Your characters aren’t the only ones with levels in this game. Every item has its own set of levels and the way you have to gain experience for that piece of hardware is pretty unique. In Disgaea, players go through a pretty humorous story featuring some great characters. It is turn-based strategy at its finest on the consoles (or even portables). When I first played Disgaea I told my copy of Final Fantasy Tactics to move over. This series gives so much to its players in terms of things to do, fan service in sequels, and memorable characters. The only thing I can’t say Disgaea has is replayabiltiy. Why? Because if you get that far where you start to contemplate going back over from scratch, you begin to realize how much you’ve done and built up that you’d throw up if you lost it all.
Leveling characters is just like any game. You play the levels and gain EXP. However, for items you have to actually venture into the item and kill monsters that have taken residence inside of it. Killing things and moving on to more floors gains EXP for that item. You can build up some seriously strong items thanks to this. It gets really challenging, though. Before you know it you could be surrounded by tough monsters because you aren’t ready for it. The Item World can be ruthless but it is addicting. If you can’t get further in one item, you can just hop into another and clear some floors. One more level turned in one more floor.
I know some of its more hardcore fans don’t like to hear this but this is 2D Minecraft. However, instead of an emphasis on building you get an addiction to creating. Terraria has so many things to craft and tiers of armor and weapons. You start the game with just some very basic tools and you’re off. You mine and kill to collect resources and build up a house to store all your things. Then there comes a time when you’re about to build some new armor but you find that you need about 30 more copper bars. Back down the mine shaft you go. This continues until you’ve hit a good enough point to where you can fight your first boss. Now you really feel like things are ramping up.
Well, that’s all it takes folks. You fight that first beast and you find some resources needed to make Shadow Armor and you’re hooked. You’re going to keep playing until you’ve hit the final tier of items and all three mega bosses are conquered. It is really a shame that the game is finished now, though. It had so much promise but after two big patches, the creator has closed the cover on this book. I won’t get into my personal feelings about this just yet but know that I do not agree with the way Red, the owner and co-creator of the game, handled this. Terraria is a lovely game that could have been so much more. In fact they planned for so much more. None of it will happen. I guess now all we can do is sit around and hope for Starbound to be released sooner then later.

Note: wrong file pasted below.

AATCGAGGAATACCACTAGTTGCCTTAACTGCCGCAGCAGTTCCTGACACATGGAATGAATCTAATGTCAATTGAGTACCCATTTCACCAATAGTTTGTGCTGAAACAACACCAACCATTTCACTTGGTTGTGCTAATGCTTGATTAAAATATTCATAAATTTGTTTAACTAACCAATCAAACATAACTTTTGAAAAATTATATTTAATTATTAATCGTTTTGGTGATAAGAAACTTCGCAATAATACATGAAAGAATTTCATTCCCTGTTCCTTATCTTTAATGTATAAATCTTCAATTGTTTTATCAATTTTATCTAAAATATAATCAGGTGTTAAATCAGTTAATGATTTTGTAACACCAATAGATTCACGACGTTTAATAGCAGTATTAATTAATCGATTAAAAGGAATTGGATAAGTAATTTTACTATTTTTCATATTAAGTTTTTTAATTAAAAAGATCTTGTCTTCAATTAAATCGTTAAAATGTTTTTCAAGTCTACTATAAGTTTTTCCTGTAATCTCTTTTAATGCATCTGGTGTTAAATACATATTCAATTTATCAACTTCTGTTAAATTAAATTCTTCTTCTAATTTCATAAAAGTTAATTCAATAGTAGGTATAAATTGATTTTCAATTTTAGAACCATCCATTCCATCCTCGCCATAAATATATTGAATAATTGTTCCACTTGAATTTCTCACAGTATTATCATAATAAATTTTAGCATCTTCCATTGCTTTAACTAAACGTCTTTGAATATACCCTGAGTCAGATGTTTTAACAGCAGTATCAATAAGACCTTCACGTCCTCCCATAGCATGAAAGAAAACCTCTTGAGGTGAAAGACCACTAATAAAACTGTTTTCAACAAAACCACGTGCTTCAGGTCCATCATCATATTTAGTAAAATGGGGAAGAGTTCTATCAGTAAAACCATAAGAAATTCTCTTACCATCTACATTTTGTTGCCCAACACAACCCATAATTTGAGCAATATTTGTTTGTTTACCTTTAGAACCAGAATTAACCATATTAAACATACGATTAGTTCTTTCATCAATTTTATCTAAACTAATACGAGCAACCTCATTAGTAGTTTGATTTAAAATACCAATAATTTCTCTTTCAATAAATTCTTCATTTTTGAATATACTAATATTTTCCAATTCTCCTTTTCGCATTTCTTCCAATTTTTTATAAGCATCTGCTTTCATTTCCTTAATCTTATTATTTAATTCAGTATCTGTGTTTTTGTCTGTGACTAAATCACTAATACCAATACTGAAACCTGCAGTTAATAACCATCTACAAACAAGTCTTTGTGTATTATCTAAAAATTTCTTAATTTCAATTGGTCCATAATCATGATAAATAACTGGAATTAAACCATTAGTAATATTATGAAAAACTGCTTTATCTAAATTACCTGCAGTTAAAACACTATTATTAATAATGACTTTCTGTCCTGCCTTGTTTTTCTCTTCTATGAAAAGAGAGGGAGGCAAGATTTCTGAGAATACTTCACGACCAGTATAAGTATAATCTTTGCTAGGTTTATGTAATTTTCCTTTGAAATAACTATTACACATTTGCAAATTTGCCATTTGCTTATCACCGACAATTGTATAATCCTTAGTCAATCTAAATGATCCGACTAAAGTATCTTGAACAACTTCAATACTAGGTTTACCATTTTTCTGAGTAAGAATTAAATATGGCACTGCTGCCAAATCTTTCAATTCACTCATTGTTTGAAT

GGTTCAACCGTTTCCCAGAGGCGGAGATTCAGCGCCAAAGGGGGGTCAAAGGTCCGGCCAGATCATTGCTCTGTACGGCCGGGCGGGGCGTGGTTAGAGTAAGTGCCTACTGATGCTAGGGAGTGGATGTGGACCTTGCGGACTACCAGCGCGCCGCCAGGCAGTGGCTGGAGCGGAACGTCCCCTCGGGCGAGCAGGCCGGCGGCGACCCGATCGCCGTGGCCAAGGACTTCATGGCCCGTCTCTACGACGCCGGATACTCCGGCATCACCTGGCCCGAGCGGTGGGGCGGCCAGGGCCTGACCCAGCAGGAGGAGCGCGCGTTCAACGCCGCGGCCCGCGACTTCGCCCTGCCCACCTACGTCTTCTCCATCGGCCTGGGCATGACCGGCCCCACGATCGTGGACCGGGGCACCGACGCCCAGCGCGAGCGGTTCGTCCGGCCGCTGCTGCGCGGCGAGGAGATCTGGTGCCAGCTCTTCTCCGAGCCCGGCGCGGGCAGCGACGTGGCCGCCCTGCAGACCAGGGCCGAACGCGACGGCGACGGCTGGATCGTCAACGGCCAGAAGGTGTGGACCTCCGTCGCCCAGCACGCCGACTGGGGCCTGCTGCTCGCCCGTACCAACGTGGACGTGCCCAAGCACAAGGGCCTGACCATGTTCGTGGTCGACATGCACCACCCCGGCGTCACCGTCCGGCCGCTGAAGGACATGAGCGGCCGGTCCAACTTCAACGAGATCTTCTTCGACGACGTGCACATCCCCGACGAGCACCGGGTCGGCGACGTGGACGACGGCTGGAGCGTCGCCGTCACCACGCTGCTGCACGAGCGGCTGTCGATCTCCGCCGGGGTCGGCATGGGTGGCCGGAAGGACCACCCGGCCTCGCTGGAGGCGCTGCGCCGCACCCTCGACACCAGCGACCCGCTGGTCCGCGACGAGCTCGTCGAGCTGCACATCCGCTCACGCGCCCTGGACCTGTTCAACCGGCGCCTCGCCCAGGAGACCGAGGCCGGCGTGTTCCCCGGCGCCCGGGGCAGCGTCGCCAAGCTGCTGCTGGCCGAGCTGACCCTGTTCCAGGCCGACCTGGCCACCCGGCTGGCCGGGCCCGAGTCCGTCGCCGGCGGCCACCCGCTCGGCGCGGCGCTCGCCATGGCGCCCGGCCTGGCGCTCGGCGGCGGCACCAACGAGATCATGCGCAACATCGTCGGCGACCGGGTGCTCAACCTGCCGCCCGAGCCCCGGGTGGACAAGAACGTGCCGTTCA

Just one more turn is so relevant here. Civ5 is a great entry point for people who kept looking out at the series thinking it was too much for them. It takes what Civilization Revolution did for the consoles and mixed it with the tried-and-true formula of the PC games. What came out was a refined Civ4 with the learning curve not so steep. Civ5 became a hit with my friends and we’ve been playing it ever since. We’ll probably will get back into it heavily thanks to Gods & Kings coming out. The game is an amazing city and army builder that gives players multiple ways of finding success. Games take a long time to complete but you find a lot of satisfaction in the various things you can do. Whether you win by conquest, leading space exploration, or being voted upon by the United Nation Civ5 can’t do wrong by the player.
One night two friends and I started a game of Civ5. We still haven’t completed it. Now I can attribute that to the fact that we have not played that saved game in a while. When we all get together it is hard for us three to play Civ5 as the others get upset about it. They know how long of a game it is and they’d rather us all play something together. It’s true. Whenever we start that game up, we’ll go hundreds of turns before finally calling it a night. It’s 2am and I’m still advancing my troops up the coast to hack away at my friend’s empire.
I love me some loot fests. I like me some guns. Borderlands was an obvious day one buy for me. All the hype leading up to that game was well met. Aside from the very terrible ending, Borderlands got many, many hours out of me. I was happy to see that the game took no emphasis on armor and basically just had you finding the best weapon you could. The story was alright, too. The landscape became a bit too tiresome by the end of the game thanks to the arid wasteland but every area presented new challenges. The mini bosses and big guys themselves were fun to battle and that hidden developer chest had me restarting my save point nearly a hundred times.
The classes were fun and varied enough to present some different viewpoints to the game in terms of how you played. You could be up in the faces of your enemy holding a shotgun and brute force or stay hidden and strike the weakspots. Whatever your fancy, Borderlands could give that to you. With the sequel coming, I believe it is the only game this year that can truly tear me away from Diablo 3. I am just a sucker for loot.